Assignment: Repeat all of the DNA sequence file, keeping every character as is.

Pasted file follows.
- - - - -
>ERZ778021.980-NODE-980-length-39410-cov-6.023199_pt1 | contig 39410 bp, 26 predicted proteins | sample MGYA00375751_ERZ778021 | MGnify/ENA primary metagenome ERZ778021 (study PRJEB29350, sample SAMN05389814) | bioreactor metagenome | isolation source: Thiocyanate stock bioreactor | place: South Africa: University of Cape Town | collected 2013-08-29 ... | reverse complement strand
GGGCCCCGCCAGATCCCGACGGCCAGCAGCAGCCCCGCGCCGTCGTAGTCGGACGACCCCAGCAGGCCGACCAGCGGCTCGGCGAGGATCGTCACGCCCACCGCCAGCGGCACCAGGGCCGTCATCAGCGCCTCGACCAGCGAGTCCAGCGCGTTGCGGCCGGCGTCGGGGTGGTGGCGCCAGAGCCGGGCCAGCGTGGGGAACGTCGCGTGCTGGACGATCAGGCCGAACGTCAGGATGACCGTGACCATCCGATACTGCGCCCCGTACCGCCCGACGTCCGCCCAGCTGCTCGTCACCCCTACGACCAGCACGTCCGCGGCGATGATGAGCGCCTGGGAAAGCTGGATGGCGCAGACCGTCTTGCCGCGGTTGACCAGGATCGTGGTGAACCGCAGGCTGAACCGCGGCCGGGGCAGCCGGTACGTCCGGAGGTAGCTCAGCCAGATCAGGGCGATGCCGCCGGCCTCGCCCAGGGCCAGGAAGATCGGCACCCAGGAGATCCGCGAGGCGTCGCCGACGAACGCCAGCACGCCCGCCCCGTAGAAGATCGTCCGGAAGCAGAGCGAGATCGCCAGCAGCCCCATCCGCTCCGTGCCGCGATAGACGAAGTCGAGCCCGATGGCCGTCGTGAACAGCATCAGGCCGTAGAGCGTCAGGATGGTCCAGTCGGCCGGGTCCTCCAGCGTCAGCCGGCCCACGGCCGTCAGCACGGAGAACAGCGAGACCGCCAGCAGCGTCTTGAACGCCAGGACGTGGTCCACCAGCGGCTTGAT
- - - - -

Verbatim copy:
>ERZ778021.980-NODE-980-length-39410-cov-6.023199_pt1 | contig 39410 bp, 26 predicted proteins | sample MGYA00375751_ERZ778021 | MGnify/ENA primary metagenome ERZ778021 (study PRJEB29350, sample SAMN05389814) | bioreactor metagenome | isolation source: Thiocyanate stock bioreactor | place: South Africa: University of Cape Town | collected 2013-08-29 ... | reverse complement strand
GGGCCCCGCCAGATCCCGACGGCCAGCAGCAGCCCCGCGCCGTCGTAGTCGGACGACCCCAGCAGGCCGACCAGCGGCTCGGCGAGGATCGTCACGCCCACCGCCAGCGGCACCAGGGCCGTCATCAGCGCCTCGACCAGCGAGTCCAGCGCGTTGCGGCCGGCGTCGGGGTGGTGGCGCCAGAGCCGGGCCAGCGTGGGGAACGTCGCGTGCTGGACGATCAGGCCGAACGTCAGGATGACCGTGACCATCCGATACTGCGCCCCGTACCGCCCGACGTCCGCCCAGCTGCTCGTCACCCCTACGACCAGCACGTCCGCGGCGATGATGAGCGCCTGGGAAAGCTGGATGGCGCAGACCGTCTTGCCGCGGTTGACCAGGATCGTGGTGAACCGCAGGCTGAACCGCGGCCGGGGCAGCCGGTACGTCCGGAGGTAGCTCAGCCAGATCAGGGCGATGCCGCCGGCCTCGCCCAGGGCCAGGAAGATCGGCACCCAGGAGATCCGCGAGGCGTCGCCGACGAACGCCAGCACGCCCGCCCCGTAGAAGATCGTCCGGAAGCAGAGCGAGATCGCCAGCAGCCCCATCCGCTCCGTGCCGCGATAGACGAAGTCGAGCCCGATGGCCGTCGTGAACAGCATCAGGCCGTAGAGCGTCAGGATGGTCCAGTCGGCCGGGTCCTCCAGCGTCAGCCGGCCCACGGCCGTCAGCACGGAGAACAGCGAGACCGCCAGCAGCGTCTTGAACGCCAGGACGTGGTCCACCAGCGGCTTGAT